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Fossil Fuels: Idea of fossil fuel non-proliferation treaty gets traction at COP28 | India News

Fossil Fuels: Idea of fossil fuel non-proliferation treaty gets traction at COP28 | India News

DUBAI: With the fossil fuel “phase out” points missing in the new text of COP28, a few countries on Monday pushed for the idea of a “fossil fuel non-proliferation treaty” giving a call for having an international mechanism on the lines of the “treaty on the non-proliferation of nuclear weapons” (NPT) that came into force over five decades ago.
Though there are not many takers of the idea that was born in 2015 from small Pacific islands, the call has gained momentum here on the sidelines of COP28 at a time when many countries have not opted for the phasing out language for the fossil fuel keeping in view their respective national interests.
The call for a treaty on the non-proliferation of fossil fuels will, however, continue.
Strengthening the demand, Nauru – a tiny island nation, northeast of Australia – on Monday joined the group as its 12th member demanding a fossil fuel non-proliferation treaty.
The other countries in this block are Vanuatu, Tuvalu, Tonga, Fiji, Niue, the Solomon Islands, Antigua and Barbuda, Timor-Leste, Palau, Colombia and Samoa.
These nations are collectively spearheading a push to secure a mandate to negotiate a new international mechanism to manage fossil fuels phase-out and finance a just and equitable global transition away from oil, gas and coal.
Responding to the COP28 presidency draft text on global stocktake (GST), Alex Rafalowicz, executive director of the Fossil Fuel Non-Proliferation Treaty Initiative, said, “The Presidency promised a historic outcome on the transition away from fossil fuels, but what we got so far is a maze of dangerous distractions made to confuse us. The draft text doesn’t deliver on what we are here for and instead is filled with intentionally vague words”.
“It’s taken decades for the UNFCCC to even mention fossil fuels, and yet we continue to see weak language as well as unproven technologies pushed significantly through the text. How long will it take to negotiate science-aligned phase out dates for fossil fuels? We need to move faster and effectively in addressing the root causes of the climate crisis, and we’ve seen political will from countries like Colombia and Island States in the Pacific and the Caribbean to do so. So-called climate leaders cannot return to their people with this proposal, it completely misses the urgency of the crisis.”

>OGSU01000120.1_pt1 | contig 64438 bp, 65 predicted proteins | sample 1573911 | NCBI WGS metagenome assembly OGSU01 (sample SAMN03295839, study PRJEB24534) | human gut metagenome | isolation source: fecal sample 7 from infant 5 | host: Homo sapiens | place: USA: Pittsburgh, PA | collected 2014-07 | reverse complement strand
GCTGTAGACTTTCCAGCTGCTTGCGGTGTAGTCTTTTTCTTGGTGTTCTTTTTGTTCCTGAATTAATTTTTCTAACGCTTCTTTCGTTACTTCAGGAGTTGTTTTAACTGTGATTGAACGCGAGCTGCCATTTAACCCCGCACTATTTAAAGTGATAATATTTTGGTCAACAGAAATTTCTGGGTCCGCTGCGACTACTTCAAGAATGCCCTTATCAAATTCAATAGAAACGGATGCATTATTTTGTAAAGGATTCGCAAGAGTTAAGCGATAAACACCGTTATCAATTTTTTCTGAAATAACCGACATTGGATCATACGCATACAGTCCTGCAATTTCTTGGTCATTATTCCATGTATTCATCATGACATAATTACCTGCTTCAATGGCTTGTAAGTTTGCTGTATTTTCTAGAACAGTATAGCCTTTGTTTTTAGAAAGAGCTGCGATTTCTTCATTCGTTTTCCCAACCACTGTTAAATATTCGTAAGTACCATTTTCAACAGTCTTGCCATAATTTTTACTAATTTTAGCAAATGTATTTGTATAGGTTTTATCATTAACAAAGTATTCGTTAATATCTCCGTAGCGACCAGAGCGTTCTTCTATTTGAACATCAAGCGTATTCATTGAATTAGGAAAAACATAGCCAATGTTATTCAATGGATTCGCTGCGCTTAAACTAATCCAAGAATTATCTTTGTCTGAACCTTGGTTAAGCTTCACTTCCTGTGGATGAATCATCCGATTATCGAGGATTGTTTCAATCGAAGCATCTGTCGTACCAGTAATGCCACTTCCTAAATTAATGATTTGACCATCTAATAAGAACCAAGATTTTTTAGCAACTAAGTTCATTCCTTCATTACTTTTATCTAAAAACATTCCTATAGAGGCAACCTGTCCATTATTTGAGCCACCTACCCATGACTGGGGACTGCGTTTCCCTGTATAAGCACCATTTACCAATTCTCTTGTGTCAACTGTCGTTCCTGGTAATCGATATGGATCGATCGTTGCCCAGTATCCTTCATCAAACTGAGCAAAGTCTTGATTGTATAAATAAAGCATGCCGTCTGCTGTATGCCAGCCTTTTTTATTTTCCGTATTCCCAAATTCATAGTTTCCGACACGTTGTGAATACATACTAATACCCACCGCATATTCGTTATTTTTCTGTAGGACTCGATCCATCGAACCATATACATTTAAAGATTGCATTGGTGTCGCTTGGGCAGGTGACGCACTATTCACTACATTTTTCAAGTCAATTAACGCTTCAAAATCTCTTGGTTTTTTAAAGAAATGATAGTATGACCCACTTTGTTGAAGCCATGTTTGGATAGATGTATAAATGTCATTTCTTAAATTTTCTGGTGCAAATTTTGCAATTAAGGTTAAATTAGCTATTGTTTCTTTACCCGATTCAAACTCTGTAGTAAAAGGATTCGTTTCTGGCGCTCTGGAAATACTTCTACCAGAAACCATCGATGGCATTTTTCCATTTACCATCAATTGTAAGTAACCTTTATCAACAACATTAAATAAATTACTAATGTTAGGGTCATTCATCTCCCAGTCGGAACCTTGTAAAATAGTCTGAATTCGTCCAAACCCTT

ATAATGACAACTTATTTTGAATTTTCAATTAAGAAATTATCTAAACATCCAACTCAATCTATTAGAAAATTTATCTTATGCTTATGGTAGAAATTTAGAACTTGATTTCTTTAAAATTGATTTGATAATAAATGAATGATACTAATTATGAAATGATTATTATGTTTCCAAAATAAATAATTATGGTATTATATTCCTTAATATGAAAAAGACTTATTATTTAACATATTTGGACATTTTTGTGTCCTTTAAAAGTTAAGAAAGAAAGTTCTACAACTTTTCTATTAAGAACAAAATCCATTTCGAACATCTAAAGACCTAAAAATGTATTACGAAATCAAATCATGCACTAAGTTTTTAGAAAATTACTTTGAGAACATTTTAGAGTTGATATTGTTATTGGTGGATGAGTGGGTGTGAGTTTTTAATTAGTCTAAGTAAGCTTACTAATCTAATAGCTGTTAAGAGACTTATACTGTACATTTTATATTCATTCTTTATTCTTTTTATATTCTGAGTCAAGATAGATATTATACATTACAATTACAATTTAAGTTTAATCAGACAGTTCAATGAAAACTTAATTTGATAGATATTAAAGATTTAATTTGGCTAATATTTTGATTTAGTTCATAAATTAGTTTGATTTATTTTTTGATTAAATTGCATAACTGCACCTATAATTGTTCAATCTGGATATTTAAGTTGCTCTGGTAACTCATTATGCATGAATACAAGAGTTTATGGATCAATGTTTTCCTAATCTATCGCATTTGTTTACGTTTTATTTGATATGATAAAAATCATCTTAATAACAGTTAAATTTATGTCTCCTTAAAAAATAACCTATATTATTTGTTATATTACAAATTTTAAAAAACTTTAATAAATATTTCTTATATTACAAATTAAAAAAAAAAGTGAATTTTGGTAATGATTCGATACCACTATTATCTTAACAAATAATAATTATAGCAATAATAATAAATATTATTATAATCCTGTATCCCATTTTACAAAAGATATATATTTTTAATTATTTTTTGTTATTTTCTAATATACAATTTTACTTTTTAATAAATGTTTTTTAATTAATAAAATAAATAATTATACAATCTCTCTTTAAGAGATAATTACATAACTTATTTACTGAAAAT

Meanwhile, another group of nations under the Beyond Oil and Gas Alliance (BOGA) urged all countries to join them in calling for the global phase out of all fossil fuels. BOGA, launched at COP26 in Glasgow by Denmark and Costa Rica, aims to deliver a climate and energy-secure future by ensuring that the phase-out of oil and gas production is central to international climate negotiations.
The Alliance has 24 countries as members including France, Sweden, Spain, Finland, Portugal, Ireland and Colombia.
Calling for the “global phase-out of all fossil fuels”, the Alliance urged all countries to achieve net zero CO2 no later than 2050 and limit global average temperatures to 1.5 degree Celsius above pre-industrial levels (1850-1900) under the negotiated outcomes of COP28.
“This must include a peak in fossil fuel production and consumption this decade, to peak emissions by 2025, alongside targets on the scaling of renewable energy and the improvement of energy efficiency,” said the Alliance in its statement, signed by member countries.
Addressing the plenary, COP28 president Sultan Al Jaber urged countries to now come to a consensus and deliver the highest ambition decision in response to the GST.
As the text released on Monday delivers on the Paris Agreement, calling for global peaking of emissions by 2025, tripling renewables and doubling energy efficiency, and calling for a reduction in consumption and production of fossil fuels in line with net-zero by 2050, Al Jaber emphasized the need to focus on closing out the toughest issues, and for countries to show even more flexibility to get to the finish line.
“Together, we have the opportunity to deliver history again. We can send a signal to the world that multilateralism does actually work, that this process can respond to what the science is telling us, that it can deliver for the most vulnerable, and keep 1.5 (degree Celsius of warming goal) within reach. We need to focus everyone on closing out the toughest issues that continue to remain. I need all parties (countries) to show even more flexibility to get us to the finish line. The world is watching. Let’s not rest until we get this done,” he said.

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